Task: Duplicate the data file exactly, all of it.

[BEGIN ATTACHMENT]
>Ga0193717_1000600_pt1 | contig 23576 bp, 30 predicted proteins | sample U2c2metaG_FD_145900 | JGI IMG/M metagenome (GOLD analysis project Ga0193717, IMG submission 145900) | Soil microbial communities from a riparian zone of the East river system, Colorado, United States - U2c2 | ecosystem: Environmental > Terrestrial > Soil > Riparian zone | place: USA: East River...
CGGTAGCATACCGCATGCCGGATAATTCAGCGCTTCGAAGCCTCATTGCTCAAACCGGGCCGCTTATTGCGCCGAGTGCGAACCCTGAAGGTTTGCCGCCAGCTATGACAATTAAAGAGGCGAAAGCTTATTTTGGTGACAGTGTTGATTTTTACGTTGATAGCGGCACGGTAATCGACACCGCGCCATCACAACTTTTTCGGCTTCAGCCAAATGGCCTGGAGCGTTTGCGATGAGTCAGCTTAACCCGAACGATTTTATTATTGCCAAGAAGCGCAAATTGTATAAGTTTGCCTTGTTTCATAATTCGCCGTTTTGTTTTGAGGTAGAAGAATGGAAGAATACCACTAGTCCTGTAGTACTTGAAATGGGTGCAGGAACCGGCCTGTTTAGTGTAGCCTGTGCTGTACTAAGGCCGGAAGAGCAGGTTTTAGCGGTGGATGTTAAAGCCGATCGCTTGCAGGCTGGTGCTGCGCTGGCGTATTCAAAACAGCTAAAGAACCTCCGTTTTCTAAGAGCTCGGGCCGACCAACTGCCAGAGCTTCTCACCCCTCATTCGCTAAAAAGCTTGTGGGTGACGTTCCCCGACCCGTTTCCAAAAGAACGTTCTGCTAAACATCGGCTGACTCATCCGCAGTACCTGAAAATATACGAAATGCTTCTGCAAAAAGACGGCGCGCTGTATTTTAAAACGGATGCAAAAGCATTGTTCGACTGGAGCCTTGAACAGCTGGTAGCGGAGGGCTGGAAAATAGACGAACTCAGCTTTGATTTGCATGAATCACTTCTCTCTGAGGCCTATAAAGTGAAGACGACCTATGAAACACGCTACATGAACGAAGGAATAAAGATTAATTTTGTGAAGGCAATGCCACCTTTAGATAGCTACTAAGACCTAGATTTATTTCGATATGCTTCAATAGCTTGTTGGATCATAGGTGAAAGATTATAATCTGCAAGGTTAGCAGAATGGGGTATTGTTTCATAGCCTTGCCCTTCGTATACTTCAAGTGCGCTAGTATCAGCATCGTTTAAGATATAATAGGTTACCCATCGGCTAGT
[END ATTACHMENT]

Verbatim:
>Ga0193717_1000600_pt1 | contig 23576 bp, 30 predicted proteins | sample U2c2metaG_FD_145900 | JGI IMG/M metagenome (GOLD analysis project Ga0193717, IMG submission 145900) | Soil microbial communities from a riparian zone of the East river system, Colorado, United States - U2c2 | ecosystem: Environmental > Terrestrial > Soil > Riparian zone | place: USA: East River...
CGGTAGCATACCGCATGCCGGATAATTCAGCGCTTCGAAGCCTCATTGCTCAAACCGGGCCGCTTATTGCGCCGAGTGCGAACCCTGAAGGTTTGCCGCCAGCTATGACAATTAAAGAGGCGAAAGCTTATTTTGGTGACAGTGTTGATTTTTACGTTGATAGCGGCACGGTAATCGACACCGCGCCATCACAACTTTTTCGGCTTCAGCCAAATGGCCTGGAGCGTTTGCGATGAGTCAGCTTAACCCGAACGATTTTATTATTGCCAAGAAGCGCAAATTGTATAAGTTTGCCTTGTTTCATAATTCGCCGTTTTGTTTTGAGGTAGAAGAATGGAAGAATACCACTAGTCCTGTAGTACTTGAAATGGGTGCAGGAACCGGCCTGTTTAGTGTAGCCTGTGCTGTACTAAGGCCGGAAGAGCAGGTTTTAGCGGTGGATGTTAAAGCCGATCGCTTGCAGGCTGGTGCTGCGCTGGCGTATTCAAAACAGCTAAAGAACCTCCGTTTTCTAAGAGCTCGGGCCGACCAACTGCCAGAGCTTCTCACCCCTCATTCGCTAAAAAGCTTGTGGGTGACGTTCCCCGACCCGTTTCCAAAAGAACGTTCTGCTAAACATCGGCTGACTCATCCGCAGTACCTGAAAATATACGAAATGCTTCTGCAAAAAGACGGCGCGCTGTATTTTAAAACGGATGCAAAAGCATTGTTCGACTGGAGCCTTGAACAGCTGGTAGCGGAGGGCTGGAAAATAGACGAACTCAGCTTTGATTTGCATGAATCACTTCTCTCTGAGGCCTATAAAGTGAAGACGACCTATGAAACACGCTACATGAACGAAGGAATAAAGATTAATTTTGTGAAGGCAATGCCACCTTTAGATAGCTACTAAGACCTAGATTTATTTCGATATGCTTCAATAGCTTGTTGGATCATAGGTGAAAGATTATAATCTGCAAGGTTAGCAGAATGGGGTATTGTTTCATAGCCTTGCCCTTCGTATACTTCAAGTGCGCTAGTATCAGCATCGTTTAAGATATAATAGGTTACCCATCGGCTAGT